Lamb of God’s guitarist Mark Morton had a very interesting conversation with Music Radar about a subject that is very controvertial among Metal musicians: technique versus practice, Take a look on what he said (as transcribed by Ultimate Guitar).
“I never had the metronome. That’s why my tips probably don’t count… I’m not really a technical player. I’m more into the emotional and visceral reaction; I’ve never been disciplined with practice.
“I’ve always just played guitar. I would burn up cassette tapes just from all the fast-forwarding and rewinding to learn songs…
“But I’ve never been one to sit there, learn a lick, put on the metronome and speed it up slowly. God bless people that can do that, but I started playing guitar for fun… and that’s just not fun to me.
“That’s why I’m not a shred-fest guy. When it comes to playing the solo, I will play some blues shit!”
During the rest of the interview, Mark also shared a notion that “cleaner guitars sound heavier,” saying:
“I have learned over the years that less gain and cleaner tends to feel heavier sonically. Even the ‘Black Album,’ a really heavy album for its time, doesn’t have super-distorted guitar tones.
“I have learned through experience that dialing the gain back for cleaner tones, especially if you double up guitars in the studio, seems to have more mass and a broader spectrum.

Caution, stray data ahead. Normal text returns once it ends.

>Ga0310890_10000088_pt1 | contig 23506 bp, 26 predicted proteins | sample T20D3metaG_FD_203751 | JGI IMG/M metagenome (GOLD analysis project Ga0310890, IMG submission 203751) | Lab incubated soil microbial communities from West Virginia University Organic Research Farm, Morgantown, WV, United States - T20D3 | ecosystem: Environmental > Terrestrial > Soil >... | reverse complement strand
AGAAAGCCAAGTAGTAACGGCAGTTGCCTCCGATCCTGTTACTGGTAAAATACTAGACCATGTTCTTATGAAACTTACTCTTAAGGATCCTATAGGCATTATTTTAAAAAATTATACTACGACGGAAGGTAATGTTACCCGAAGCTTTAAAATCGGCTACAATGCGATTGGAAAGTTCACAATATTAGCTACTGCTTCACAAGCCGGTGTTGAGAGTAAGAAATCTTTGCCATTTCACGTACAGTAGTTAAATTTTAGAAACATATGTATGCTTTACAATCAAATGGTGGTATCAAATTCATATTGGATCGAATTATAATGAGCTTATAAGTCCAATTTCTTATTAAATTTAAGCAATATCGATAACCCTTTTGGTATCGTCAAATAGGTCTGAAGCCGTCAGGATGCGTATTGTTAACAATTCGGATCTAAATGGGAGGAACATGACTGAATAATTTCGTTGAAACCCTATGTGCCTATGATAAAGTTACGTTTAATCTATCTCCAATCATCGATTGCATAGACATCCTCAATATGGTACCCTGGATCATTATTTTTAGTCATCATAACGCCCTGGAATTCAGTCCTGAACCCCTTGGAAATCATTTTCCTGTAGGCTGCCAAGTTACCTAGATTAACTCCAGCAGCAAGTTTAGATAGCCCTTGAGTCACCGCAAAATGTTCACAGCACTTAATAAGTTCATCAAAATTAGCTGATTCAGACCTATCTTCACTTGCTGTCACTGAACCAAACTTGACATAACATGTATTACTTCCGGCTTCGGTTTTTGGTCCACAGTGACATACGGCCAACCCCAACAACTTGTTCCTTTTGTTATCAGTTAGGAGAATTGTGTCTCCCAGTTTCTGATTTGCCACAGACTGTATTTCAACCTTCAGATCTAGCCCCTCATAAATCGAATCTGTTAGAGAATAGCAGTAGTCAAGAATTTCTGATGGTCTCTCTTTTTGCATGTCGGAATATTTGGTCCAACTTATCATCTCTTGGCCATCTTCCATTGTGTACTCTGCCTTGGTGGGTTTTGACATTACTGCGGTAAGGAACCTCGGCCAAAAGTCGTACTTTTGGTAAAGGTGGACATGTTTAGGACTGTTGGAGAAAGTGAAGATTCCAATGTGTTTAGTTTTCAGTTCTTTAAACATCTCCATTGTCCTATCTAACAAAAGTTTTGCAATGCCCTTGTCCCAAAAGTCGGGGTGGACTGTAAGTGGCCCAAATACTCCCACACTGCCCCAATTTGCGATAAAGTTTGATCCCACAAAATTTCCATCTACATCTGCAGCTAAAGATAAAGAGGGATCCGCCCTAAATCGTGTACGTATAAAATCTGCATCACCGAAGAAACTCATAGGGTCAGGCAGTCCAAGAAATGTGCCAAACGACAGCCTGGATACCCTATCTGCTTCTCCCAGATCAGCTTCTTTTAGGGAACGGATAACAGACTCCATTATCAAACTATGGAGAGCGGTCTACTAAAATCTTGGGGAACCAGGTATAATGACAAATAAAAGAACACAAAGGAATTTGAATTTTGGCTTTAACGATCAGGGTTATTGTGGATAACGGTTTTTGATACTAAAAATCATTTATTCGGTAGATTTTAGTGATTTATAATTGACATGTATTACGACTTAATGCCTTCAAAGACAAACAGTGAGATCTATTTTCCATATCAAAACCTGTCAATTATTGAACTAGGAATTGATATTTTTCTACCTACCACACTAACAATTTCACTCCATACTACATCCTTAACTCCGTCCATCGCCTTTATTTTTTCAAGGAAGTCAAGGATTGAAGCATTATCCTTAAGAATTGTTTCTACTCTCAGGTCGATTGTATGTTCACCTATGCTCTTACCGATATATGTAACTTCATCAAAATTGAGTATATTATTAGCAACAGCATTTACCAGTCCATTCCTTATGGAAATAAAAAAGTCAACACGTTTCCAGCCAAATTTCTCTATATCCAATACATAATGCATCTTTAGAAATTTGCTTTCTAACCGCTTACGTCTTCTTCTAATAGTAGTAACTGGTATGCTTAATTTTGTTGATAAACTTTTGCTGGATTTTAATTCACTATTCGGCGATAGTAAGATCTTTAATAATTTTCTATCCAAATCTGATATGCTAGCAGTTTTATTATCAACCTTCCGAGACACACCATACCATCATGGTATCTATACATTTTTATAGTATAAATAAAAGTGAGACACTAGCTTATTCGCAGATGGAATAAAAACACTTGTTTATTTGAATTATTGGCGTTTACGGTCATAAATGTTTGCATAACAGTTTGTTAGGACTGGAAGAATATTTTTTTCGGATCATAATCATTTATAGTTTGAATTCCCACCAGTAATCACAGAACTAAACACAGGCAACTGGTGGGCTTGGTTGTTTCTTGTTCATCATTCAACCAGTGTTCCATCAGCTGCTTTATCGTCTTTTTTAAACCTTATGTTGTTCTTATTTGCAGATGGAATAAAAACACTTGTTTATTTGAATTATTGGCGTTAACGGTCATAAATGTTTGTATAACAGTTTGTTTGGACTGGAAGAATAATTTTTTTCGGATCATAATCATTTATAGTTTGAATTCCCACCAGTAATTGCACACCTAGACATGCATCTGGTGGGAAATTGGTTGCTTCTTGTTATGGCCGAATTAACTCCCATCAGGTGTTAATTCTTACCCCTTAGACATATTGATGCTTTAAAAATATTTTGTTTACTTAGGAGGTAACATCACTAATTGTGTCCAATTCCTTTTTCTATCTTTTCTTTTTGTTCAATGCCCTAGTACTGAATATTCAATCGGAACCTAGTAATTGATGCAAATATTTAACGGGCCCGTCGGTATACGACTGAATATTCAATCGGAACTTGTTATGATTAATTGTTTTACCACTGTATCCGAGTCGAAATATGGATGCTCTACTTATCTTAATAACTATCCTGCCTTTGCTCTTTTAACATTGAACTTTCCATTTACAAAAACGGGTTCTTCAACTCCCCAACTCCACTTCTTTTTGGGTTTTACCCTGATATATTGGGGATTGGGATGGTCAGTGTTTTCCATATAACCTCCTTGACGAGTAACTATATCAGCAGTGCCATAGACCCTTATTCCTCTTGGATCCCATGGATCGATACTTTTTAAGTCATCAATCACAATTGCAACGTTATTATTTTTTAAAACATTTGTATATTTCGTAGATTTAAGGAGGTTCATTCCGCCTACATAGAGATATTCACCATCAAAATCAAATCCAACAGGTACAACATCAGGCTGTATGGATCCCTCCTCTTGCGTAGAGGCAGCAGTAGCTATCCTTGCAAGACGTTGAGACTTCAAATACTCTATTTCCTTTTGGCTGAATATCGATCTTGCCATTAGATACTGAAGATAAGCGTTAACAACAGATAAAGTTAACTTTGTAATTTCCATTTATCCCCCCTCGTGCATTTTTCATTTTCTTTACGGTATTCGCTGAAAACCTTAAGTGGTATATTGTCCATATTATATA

“If you rely on any piece of gear to execute your part, you probably aren’t playing it well. If you can’t play your lead without a certain pedal or setting or whatever, you should probably practice it a bit more.
“We all need gain and sustain to a certain degree, I get it, but sometimes people get a little too caught up in all that stuff. It’s important to remember the sound is mainly in your hands and in your guitar.
“I feel like each amp has its own attitude and personality. You could put five Mesa/Boogie Mark Vs in front of me and they’ll all sound like a Mark V, but there will be different idiosyncrasies to how each sounds. You need to dial your amp to the room.
“A lot of times I will try to get the amp to respond how I would like through basic EQ stuff. Learn to dial your amp in for each part when recording, in a way that compliments that specific part.
“Make it respond right and keep as much clarity as you can. Look, it’s real basic stuff, man… make shit sound cool and stop turning the knobs all the way up! [Laughs]”